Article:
A new federal bill would regulate security for Internet of Things (IoT) devices by requiring government vendors to conform to standards and make sure that products can have security problems patched.
Sponsored by Sens. Cory Gardner (R-CO), Steven Daines (R-MT), Mark Warner (D-VA) and Ron Wyden (D-OR), the legislation would prohibit the use of hard-coded passwords and require that products be free from any known security violations.
The Internet of Things Cybersecurity Improvement Act 2017 would also establish an exemption from liability for cybersecurity researchers “engaging in good faith research” under the Digital Millennium Copyright Act and the Computer Fraud and Abuse Act.
Importantly, the bill is limited to devices purchased by the U.S. government, although the creation of a security standard would likely be applied to consumer products as well and possibly provide the basis for consumer class actions.
“While I’m tremendously excited about the innovation and productivity that Internet of Things devices will unleash, I have long been concerned that too many Internet-connected devices are being sold without appropriate safeguards and protections in place,” Sen. Warner said in a statement. “This legislation would establish thorough, yet flexible, guidelines for Federal Government procurements of connected devices. My hope is that this legislation will remedy the obvious market failure that has occurred and encourage device manufacturers to compete on the security of their products.”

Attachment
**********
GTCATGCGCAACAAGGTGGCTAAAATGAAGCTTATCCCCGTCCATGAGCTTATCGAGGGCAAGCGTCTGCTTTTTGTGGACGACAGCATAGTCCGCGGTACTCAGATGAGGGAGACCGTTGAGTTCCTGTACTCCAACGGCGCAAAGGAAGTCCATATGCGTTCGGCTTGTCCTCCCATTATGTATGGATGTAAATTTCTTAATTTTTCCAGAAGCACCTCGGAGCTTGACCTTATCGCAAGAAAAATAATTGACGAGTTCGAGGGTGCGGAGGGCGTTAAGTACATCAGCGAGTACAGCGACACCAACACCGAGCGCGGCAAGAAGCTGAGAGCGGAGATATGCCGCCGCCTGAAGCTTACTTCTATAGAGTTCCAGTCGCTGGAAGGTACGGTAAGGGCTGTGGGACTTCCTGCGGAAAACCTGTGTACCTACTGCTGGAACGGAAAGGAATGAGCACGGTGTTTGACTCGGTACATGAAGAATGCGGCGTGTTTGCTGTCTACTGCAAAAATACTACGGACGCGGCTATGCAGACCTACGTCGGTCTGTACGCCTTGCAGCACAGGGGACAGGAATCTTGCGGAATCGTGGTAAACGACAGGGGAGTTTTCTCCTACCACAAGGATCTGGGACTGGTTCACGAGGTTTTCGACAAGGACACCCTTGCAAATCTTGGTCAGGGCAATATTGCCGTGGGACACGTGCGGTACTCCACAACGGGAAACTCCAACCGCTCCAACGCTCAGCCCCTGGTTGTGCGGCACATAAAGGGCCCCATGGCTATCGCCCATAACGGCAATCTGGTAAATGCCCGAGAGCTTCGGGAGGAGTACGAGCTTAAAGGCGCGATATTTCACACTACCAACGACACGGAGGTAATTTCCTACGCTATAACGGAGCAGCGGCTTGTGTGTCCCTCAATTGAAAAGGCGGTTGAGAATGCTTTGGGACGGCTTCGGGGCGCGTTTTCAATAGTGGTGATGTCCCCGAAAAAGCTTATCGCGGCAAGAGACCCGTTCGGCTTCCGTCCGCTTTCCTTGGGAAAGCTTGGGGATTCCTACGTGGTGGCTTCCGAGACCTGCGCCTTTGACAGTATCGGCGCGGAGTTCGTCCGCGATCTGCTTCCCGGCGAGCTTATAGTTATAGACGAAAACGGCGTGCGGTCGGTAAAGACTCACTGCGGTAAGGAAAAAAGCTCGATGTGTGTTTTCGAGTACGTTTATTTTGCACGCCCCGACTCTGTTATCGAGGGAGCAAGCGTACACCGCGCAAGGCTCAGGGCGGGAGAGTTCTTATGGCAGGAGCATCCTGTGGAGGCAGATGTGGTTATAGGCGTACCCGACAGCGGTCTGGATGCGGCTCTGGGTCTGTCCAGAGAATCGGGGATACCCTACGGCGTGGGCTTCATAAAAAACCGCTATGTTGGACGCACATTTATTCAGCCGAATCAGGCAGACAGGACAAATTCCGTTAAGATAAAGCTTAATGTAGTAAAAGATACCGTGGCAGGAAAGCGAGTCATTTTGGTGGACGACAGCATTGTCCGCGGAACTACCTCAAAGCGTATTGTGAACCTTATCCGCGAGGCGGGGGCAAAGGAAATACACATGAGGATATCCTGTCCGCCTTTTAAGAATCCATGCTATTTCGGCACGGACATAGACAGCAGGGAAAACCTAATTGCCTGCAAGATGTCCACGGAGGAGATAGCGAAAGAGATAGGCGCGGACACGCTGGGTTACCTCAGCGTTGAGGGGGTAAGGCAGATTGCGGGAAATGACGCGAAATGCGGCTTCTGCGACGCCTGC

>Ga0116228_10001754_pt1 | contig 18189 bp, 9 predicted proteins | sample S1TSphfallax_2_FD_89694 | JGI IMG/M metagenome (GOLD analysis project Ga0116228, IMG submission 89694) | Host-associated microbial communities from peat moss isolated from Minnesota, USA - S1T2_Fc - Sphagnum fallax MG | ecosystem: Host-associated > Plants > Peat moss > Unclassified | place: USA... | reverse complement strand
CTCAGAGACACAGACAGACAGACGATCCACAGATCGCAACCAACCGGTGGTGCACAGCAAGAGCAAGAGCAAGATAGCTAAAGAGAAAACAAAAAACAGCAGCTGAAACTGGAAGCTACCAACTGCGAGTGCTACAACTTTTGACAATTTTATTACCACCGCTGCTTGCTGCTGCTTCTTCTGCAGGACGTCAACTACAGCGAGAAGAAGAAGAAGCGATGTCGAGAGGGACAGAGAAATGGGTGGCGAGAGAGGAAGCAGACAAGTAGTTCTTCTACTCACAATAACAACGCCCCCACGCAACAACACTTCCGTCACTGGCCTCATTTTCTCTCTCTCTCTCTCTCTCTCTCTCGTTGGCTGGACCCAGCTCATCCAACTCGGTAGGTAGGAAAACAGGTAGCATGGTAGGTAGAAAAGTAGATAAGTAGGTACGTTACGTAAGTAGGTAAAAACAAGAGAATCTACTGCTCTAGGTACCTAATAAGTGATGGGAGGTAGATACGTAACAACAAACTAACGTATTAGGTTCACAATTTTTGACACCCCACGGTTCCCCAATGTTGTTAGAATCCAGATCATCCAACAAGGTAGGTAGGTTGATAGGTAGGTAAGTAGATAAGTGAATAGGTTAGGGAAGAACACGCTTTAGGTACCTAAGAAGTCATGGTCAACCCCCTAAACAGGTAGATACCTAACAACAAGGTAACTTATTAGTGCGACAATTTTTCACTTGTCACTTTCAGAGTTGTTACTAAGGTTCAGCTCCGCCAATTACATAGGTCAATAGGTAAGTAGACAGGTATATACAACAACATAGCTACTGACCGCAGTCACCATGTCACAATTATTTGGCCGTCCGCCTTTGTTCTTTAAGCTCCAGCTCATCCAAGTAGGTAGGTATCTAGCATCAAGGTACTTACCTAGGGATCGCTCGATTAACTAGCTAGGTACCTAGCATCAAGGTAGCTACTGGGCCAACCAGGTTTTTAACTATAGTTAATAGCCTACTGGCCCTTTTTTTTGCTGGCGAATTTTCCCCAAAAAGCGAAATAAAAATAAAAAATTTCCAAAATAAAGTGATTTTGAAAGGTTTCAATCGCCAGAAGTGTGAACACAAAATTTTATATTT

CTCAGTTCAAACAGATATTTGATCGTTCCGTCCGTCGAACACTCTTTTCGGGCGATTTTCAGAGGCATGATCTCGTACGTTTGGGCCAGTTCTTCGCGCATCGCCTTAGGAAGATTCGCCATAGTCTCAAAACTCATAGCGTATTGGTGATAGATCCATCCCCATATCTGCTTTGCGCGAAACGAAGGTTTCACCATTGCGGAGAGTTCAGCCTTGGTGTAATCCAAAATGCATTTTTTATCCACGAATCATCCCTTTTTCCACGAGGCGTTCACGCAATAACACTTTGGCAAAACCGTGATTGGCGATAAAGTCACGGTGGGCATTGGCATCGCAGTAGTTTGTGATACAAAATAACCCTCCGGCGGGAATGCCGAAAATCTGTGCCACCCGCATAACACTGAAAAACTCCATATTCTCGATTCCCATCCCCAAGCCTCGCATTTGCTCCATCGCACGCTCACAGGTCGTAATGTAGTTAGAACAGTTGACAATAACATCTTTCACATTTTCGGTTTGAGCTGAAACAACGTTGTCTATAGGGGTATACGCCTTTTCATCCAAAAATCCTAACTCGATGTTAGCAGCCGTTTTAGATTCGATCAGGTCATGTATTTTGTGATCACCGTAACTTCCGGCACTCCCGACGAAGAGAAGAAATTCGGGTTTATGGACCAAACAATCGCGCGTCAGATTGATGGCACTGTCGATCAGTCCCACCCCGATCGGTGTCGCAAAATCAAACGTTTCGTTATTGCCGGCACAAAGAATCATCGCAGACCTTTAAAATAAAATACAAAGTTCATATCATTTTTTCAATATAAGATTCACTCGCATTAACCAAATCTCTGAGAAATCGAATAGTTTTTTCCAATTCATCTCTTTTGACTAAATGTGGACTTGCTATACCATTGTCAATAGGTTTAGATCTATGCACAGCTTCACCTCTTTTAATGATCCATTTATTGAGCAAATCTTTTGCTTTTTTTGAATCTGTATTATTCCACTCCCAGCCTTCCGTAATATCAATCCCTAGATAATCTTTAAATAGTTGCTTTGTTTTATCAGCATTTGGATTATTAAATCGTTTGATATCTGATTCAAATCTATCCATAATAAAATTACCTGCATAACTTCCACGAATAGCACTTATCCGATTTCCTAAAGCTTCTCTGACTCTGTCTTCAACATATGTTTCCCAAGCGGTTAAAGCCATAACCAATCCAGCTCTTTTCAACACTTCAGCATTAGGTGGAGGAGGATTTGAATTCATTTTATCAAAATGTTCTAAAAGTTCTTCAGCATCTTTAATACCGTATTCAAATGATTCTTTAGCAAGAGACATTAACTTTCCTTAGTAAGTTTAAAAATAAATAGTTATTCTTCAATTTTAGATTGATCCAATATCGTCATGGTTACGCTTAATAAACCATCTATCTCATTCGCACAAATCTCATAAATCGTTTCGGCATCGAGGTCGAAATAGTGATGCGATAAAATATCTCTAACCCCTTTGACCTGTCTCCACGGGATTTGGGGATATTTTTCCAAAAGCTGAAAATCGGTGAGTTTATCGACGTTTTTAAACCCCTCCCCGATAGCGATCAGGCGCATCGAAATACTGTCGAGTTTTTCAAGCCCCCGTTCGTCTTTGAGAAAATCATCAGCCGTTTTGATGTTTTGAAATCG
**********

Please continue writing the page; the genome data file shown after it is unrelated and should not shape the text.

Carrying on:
To read the Internet of Things Cybersecurity Improvement Act 2017, click here.
Why it matters: Legislators, regulators and consumer advocates have been expressing concern about IoT security for years, in regard to products ranging from connected children’s toys to smart TVs. Sen. Warner in particular has been the frequent author of letters to the Federal Trade Commission about IoT security, typically about smart toys.